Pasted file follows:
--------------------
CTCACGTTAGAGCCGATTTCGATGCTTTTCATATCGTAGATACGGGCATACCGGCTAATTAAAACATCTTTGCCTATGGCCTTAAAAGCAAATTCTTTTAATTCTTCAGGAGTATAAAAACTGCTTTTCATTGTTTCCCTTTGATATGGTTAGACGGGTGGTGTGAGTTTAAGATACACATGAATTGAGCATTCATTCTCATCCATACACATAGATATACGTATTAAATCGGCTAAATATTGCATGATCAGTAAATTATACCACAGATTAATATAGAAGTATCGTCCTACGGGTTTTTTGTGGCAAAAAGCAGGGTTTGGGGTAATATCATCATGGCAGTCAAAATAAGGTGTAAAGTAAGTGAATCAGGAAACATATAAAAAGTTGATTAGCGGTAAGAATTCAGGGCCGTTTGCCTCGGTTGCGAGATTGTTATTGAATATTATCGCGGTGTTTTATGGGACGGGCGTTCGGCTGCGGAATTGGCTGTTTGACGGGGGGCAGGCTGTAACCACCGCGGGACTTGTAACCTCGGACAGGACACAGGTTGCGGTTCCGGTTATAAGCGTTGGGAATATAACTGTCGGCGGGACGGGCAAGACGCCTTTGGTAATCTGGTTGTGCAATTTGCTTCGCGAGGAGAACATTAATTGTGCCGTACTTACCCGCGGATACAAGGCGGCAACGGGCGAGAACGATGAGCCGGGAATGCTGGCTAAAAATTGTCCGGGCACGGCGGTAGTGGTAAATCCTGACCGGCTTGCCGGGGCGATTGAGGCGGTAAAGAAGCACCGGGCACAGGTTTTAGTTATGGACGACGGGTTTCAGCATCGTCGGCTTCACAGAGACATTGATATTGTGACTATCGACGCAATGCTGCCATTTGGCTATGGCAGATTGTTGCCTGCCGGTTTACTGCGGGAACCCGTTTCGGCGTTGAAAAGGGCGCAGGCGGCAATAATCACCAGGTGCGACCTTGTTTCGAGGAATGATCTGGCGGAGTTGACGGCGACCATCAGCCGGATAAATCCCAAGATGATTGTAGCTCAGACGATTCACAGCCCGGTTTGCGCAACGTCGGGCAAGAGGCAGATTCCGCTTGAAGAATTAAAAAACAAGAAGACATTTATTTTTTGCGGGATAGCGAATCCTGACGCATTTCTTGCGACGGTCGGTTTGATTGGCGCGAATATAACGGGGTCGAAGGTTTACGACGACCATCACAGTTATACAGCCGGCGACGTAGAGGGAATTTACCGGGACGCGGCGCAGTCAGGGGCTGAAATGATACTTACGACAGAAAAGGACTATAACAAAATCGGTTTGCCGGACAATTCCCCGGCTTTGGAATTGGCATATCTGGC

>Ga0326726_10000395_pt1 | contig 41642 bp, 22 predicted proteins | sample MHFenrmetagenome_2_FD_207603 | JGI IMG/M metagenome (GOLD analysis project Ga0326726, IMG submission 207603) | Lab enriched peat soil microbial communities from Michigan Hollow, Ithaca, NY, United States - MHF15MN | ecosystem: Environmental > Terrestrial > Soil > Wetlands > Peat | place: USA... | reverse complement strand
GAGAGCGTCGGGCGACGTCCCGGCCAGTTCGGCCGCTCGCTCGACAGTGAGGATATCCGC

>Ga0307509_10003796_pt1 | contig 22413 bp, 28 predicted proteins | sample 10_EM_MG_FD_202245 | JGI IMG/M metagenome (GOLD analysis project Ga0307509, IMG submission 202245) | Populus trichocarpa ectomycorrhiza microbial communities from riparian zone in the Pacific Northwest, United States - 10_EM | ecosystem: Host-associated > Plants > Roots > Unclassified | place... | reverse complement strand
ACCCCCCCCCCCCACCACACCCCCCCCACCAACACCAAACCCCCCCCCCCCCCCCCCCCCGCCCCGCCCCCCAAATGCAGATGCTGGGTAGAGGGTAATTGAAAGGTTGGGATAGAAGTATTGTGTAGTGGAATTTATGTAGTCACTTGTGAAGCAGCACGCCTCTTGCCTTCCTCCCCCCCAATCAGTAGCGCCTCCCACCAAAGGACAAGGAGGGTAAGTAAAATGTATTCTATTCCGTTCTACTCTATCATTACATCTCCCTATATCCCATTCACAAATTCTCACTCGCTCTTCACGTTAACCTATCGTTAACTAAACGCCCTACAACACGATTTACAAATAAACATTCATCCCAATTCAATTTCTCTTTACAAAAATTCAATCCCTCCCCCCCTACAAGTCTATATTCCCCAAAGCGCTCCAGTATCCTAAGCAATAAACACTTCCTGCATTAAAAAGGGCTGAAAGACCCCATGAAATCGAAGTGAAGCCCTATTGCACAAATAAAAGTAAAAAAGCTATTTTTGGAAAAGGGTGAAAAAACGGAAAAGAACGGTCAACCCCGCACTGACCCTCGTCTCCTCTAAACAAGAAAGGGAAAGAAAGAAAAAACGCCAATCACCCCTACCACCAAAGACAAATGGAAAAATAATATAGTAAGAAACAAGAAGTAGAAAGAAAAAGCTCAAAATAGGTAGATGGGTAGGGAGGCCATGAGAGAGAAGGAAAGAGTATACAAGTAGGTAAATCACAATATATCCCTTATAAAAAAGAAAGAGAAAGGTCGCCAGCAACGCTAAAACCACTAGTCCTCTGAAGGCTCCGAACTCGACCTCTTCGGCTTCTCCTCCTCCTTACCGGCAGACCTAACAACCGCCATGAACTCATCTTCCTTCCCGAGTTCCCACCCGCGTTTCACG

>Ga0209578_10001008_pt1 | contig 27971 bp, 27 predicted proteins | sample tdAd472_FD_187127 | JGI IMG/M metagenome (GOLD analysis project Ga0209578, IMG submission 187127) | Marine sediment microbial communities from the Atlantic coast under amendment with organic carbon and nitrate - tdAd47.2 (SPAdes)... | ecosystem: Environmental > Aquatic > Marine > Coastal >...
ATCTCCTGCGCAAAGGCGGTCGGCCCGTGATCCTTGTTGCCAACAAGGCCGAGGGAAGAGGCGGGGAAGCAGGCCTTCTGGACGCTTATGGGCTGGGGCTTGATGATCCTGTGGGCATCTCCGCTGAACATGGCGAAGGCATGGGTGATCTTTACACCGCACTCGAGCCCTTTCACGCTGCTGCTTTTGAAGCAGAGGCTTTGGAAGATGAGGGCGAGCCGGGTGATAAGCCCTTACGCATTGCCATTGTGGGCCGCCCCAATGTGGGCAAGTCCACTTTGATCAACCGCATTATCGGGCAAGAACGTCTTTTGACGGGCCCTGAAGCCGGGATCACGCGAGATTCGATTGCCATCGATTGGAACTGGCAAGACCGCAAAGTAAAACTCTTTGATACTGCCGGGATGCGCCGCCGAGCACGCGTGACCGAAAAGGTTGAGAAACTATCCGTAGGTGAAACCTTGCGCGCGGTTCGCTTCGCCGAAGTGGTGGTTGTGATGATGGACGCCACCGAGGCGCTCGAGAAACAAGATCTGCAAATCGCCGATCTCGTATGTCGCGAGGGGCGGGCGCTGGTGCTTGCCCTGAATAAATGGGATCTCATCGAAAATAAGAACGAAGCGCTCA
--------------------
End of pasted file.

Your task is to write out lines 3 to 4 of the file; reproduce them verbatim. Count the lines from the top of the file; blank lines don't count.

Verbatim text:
GAGAGCGTCGGGCGACGTCCCGGCCAGTTCGGCCGCTCGCTCGACAGTGAGGATATCCGC

>Ga0307509_10003796_pt1 | contig 22413 bp, 28 predicted proteins | sample 10_EM_MG_FD_202245 | JGI IMG/M metagenome (GOLD analysis project Ga0307509, IMG submission 202245) | Populus trichocarpa ectomycorrhiza microbial communities from riparian zone in the Pacific Northwest, United States - 10_EM | ecosystem: Host-associated > Plants > Roots > Unclassified | place... | reverse complement strand